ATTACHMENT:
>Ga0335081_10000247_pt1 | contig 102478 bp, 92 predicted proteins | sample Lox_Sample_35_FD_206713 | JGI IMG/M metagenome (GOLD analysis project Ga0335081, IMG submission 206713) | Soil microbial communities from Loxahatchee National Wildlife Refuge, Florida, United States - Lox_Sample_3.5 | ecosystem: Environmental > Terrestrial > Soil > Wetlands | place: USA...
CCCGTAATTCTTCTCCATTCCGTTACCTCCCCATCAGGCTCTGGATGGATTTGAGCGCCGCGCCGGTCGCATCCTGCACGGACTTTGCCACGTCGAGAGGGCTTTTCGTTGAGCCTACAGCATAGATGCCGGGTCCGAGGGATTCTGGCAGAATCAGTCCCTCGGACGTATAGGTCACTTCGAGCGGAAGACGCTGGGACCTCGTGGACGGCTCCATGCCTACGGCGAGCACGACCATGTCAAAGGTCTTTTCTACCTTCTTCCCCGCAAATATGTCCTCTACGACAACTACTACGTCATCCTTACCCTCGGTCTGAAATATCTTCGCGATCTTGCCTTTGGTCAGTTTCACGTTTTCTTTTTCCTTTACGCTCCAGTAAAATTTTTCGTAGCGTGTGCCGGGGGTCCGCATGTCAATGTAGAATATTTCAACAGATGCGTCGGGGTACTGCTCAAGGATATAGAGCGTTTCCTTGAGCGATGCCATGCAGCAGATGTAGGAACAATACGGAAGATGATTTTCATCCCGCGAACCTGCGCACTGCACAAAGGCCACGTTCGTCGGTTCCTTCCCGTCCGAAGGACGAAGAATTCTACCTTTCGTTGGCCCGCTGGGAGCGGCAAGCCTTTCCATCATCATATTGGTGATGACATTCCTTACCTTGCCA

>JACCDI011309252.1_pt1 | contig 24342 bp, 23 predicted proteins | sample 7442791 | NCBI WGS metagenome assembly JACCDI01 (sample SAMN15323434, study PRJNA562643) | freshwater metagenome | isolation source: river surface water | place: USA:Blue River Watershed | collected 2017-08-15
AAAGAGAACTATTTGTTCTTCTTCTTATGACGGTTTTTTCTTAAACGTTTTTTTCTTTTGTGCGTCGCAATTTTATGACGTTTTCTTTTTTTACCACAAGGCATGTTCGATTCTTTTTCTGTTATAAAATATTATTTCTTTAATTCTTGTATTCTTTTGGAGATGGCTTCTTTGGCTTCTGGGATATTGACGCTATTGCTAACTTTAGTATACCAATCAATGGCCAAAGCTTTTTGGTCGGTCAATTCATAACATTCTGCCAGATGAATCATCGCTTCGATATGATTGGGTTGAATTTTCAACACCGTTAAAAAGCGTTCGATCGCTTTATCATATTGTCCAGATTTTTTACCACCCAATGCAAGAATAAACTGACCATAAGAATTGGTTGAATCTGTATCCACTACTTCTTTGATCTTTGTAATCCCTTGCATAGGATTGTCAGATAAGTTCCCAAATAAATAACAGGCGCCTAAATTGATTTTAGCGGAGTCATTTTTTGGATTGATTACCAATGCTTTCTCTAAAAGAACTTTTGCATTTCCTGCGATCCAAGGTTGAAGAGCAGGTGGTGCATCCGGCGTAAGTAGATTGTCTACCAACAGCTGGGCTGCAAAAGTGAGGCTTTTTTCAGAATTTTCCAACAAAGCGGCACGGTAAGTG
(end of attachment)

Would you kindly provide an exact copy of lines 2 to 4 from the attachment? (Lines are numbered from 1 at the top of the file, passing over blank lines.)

CCCGTAATTCTTCTCCATTCCGTTACCTCCCCATCAGGCTCTGGATGGATTTGAGCGCCGCGCCGGTCGCATCCTGCACGGACTTTGCCACGTCGAGAGGGCTTTTCGTTGAGCCTACAGCATAGATGCCGGGTCCGAGGGATTCTGGCAGAATCAGTCCCTCGGACGTATAGGTCACTTCGAGCGGAAGACGCTGGGACCTCGTGGACGGCTCCATGCCTACGGCGAGCACGACCATGTCAAAGGTCTTTTCTACCTTCTTCCCCGCAAATATGTCCTCTACGACAACTACTACGTCATCCTTACCCTCGGTCTGAAATATCTTCGCGATCTTGCCTTTGGTCAGTTTCACGTTTTCTTTTTCCTTTACGCTCCAGTAAAATTTTTCGTAGCGTGTGCCGGGGGTCCGCATGTCAATGTAGAATATTTCAACAGATGCGTCGGGGTACTGCTCAAGGATATAGAGCGTTTCCTTGAGCGATGCCATGCAGCAGATGTAGGAACAATACGGAAGATGATTTTCATCCCGCGAACCTGCGCACTGCACAAAGGCCACGTTCGTCGGTTCCTTCCCGTCCGAAGGACGAAGAATTCTACCTTTCGTTGGCCCGCTGGGAGCGGCAAGCCTTTCCATCATCATATTGGTGATGACATTCCTTACCTTGCCA

>JACCDI011309252.1_pt1 | contig 24342 bp, 23 predicted proteins | sample 7442791 | NCBI WGS metagenome assembly JACCDI01 (sample SAMN15323434, study PRJNA562643) | freshwater metagenome | isolation source: river surface water | place: USA:Blue River Watershed | collected 2017-08-15
AAAGAGAACTATTTGTTCTTCTTCTTATGACGGTTTTTTCTTAAACGTTTTTTTCTTTTGTGCGTCGCAATTTTATGACGTTTTCTTTTTTTACCACAAGGCATGTTCGATTCTTTTTCTGTTATAAAATATTATTTCTTTAATTCTTGTATTCTTTTGGAGATGGCTTCTTTGGCTTCTGGGATATTGACGCTATTGCTAACTTTAGTATACCAATCAATGGCCAAAGCTTTTTGGTCGGTCAATTCATAACATTCTGCCAGATGAATCATCGCTTCGATATGATTGGGTTGAATTTTCAACACCGTTAAAAAGCGTTCGATCGCTTTATCATATTGTCCAGATTTTTTACCACCCAATGCAAGAATAAACTGACCATAAGAATTGGTTGAATCTGTATCCACTACTTCTTTGATCTTTGTAATCCCTTGCATAGGATTGTCAGATAAGTTCCCAAATAAATAACAGGCGCCTAAATTGATTTTAGCGGAGTCATTTTTTGGATTGATTACCAATGCTTTCTCTAAAAGAACTTTTGCATTTCCTGCGATCCAAGGTTGAAGAGCAGGTGGTGCATCCGGCGTAAGTAGATTGTCTACCAACAGCTGGGCTGCAAAAGTGAGGCTTTTTTCAGAATTTTCCAACAAAGCGGCACGGTAAGTG